The Center School District just hit the jackpot.
By YAEL T. ABOUHALKAH
The Kansas City Star
Freightquote broke ground this week for its new headquarters on long-vacant land in south Kansas City.
In a few years, land that has yielded only $7,000 a year in property taxes for the school district will be creating upward of $600,000 annually in property taxes to educate 2,300 children. Just over 75 percent are minorities; 71 percent are eligible for the free/reduced-price lunch program.
Wait, whats that? The kids arent going to get much of that money from Freightquote?
Oh, thats right. Its all coming back to me now.
Freightquote, an online freight-shipping broker, is going to get a staggering amount of taxpayer incentives to leave Lenexa and hop the state line.
Missouri is kicking in $33 million in taxpayer incentives and, incredibly, Kansas City decided to sweeten the pot even more with an outlandish $31 million in extra tax breaks.
That includes a 100 percent abatement on local property taxes for 20-plus years. So the city, Jackson County, Mid-Continent Public Library, Jackson County Community Mental Health Fund and other taxing jurisdictions will get next to nothing in property taxes from Freightquote, which essentially will get to keep that money.
Center Superintendent Bob Bartman told me Wednesday that his district does expect to get a payment in lieu of taxes approaching $25,000 annually because of the Freightquote deal. But thats still far short of the $600,000 a year and more over time that the district could have received.
In an email, Mid-Continent library Director Steve Potter said, Freightquote is HORRIBLE public policy.
But it turns out school and library officials had no real voice in this matter.
Thats because local school districts, counties, libraries and other taxing jurisdictions dont control how millions of dollars in public incentives are granted.
Instead, state laws allow the decisions to be made by TIF commissions stacked with city-appointed members and by city councils.
After years of wrangling and being ignored by city officials, the taxing jurisdictions are fit to be tied.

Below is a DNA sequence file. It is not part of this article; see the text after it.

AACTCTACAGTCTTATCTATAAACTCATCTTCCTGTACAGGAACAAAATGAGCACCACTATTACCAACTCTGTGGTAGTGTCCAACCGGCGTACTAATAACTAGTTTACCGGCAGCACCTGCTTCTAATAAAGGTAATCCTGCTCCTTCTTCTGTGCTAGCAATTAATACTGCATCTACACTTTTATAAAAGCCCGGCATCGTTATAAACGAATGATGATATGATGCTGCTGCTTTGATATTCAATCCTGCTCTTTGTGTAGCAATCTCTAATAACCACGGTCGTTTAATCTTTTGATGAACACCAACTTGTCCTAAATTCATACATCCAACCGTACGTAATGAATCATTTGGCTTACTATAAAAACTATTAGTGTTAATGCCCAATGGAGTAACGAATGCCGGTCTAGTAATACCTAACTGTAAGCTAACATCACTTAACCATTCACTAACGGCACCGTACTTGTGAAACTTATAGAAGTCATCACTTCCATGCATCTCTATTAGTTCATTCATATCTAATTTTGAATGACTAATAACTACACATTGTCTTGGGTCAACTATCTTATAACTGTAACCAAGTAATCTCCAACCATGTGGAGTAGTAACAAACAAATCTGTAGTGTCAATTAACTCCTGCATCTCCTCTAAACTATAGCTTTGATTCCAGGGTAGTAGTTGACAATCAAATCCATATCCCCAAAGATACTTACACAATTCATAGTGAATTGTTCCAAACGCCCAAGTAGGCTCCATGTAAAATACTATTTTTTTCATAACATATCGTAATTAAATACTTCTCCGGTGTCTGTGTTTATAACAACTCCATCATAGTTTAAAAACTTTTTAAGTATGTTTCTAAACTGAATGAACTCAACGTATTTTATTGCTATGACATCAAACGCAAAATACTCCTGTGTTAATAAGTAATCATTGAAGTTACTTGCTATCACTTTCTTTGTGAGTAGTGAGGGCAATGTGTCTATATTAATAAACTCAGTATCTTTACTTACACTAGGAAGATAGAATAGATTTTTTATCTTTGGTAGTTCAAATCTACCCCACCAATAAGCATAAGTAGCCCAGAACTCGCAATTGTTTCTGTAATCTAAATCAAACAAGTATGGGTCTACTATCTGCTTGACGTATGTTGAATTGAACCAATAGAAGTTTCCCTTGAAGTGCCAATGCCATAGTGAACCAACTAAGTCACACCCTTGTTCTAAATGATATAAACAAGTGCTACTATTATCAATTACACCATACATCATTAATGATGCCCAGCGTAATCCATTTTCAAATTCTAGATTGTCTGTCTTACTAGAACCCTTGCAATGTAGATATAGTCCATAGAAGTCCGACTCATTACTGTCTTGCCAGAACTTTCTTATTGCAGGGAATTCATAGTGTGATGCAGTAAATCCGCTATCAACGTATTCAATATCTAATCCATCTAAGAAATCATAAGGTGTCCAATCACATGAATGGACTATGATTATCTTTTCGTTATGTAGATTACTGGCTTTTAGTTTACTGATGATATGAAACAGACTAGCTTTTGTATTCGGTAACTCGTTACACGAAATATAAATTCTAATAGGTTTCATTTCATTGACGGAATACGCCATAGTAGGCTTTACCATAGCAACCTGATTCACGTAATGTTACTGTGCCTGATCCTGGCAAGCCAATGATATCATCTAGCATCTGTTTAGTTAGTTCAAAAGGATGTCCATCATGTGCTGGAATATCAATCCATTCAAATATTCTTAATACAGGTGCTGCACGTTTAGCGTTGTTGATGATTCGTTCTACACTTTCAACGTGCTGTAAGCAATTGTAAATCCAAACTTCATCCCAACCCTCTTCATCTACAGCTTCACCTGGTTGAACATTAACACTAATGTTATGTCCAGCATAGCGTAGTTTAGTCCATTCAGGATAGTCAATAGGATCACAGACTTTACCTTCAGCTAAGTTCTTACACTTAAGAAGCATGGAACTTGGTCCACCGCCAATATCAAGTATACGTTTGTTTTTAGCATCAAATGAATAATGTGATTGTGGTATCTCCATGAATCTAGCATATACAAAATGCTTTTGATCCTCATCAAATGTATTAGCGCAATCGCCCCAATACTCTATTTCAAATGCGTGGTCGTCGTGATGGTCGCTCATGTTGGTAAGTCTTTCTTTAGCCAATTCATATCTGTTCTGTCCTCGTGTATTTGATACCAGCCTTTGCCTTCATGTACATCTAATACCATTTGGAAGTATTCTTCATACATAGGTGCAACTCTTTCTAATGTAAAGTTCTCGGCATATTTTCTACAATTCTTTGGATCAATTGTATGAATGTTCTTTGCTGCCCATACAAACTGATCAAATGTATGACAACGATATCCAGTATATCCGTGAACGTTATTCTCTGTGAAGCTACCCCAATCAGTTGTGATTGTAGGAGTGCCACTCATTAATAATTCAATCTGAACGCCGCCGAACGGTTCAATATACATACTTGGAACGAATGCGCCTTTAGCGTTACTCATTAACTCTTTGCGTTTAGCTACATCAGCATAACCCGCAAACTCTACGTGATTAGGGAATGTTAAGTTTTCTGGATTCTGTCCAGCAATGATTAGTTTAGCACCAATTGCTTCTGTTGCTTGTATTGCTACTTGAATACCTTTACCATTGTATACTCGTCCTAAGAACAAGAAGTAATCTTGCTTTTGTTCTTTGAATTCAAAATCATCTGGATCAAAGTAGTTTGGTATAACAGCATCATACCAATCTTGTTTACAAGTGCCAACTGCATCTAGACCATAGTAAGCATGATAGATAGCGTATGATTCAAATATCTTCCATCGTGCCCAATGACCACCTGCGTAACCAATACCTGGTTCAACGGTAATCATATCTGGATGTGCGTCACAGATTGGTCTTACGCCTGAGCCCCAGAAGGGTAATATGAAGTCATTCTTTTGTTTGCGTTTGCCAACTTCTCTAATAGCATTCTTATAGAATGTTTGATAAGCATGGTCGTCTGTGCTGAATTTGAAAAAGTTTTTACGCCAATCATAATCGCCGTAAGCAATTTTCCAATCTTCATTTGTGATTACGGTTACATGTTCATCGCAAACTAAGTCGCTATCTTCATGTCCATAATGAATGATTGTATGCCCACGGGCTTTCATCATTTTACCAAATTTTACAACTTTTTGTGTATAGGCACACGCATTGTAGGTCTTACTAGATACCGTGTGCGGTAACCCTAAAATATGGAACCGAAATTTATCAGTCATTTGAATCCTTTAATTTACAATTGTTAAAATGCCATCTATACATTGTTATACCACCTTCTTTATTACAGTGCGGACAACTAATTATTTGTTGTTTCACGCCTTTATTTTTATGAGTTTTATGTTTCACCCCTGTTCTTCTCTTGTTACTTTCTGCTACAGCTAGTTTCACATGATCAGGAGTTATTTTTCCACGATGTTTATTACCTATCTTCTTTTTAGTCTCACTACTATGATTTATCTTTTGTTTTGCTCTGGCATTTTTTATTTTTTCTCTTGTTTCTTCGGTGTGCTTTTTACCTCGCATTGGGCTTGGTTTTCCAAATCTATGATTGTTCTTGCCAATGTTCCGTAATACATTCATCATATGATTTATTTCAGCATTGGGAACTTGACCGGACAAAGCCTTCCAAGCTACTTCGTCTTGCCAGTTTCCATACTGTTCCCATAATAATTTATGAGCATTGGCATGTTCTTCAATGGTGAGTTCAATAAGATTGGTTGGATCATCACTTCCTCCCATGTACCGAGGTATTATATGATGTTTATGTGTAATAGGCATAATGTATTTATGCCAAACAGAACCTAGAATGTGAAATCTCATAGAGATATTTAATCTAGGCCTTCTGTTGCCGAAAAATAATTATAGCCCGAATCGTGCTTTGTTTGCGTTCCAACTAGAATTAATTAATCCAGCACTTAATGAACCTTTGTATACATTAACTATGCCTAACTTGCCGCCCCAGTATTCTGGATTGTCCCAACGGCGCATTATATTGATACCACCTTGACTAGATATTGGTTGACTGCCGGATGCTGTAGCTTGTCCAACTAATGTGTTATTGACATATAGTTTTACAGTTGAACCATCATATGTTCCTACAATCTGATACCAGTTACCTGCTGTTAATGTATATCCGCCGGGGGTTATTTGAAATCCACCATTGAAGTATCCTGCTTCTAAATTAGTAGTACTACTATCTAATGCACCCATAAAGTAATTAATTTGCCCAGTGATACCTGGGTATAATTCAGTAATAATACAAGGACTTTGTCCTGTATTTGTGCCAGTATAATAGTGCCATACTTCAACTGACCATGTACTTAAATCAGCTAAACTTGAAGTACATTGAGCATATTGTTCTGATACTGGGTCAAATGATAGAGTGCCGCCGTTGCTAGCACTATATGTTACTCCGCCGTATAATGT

As Kansas City Public Library Director R. Crosby Kemper III recently wrote to Mayor Sly James and the City Council:
Is there any chance a few of you might just think something needs to be changed rather than continuing to shove this down our throats?
Kemper was upset that the city decided to use hundreds of thousands of dollars from the Kansas City Public Schools, the library and other jurisdictions to give away in incentives to Lockton Cos. on the Plaza.
Theres no shortage of other flashpoints in this longstanding battle.
• One plan under review would spend $3.1 million for extended streetscape improvements on Main Street, produced by tax revenues from the Federal Reserve Bank headquarters south of Penn Valley Park.
Kansas City Public Schools would lose $1.9 million, and the library and Jackson County close to $200,000 each, in future revenues in the deal.
The school district and library TIF officials oppose this plan because it would force them to do the job of the city or private companies in paying for infrastructure repairs and landscaping along Main Street.
• The Raytown School District wants to control up to $4 million in potential school funds from a southeast Kansas City TIF plan. But the city instead might use the money to build youth soccer fields.
• In North Kansas City, city officials are supporting a plan to divert $6 million in North Kansas City School District funds to development of a mostly residential community. School officials voted against the plan at the TIF meeting.
But that panel is controlled by city-appointed members who wanted to use educational funds to back a private development.
So how will things change?
Cities sure wont give up their control of the money.
Lets hope the excessive local subsidies for Freightquote become Exhibit No. 1 in the taxing jurisdictions attempts to overhaul state regulations in 2013.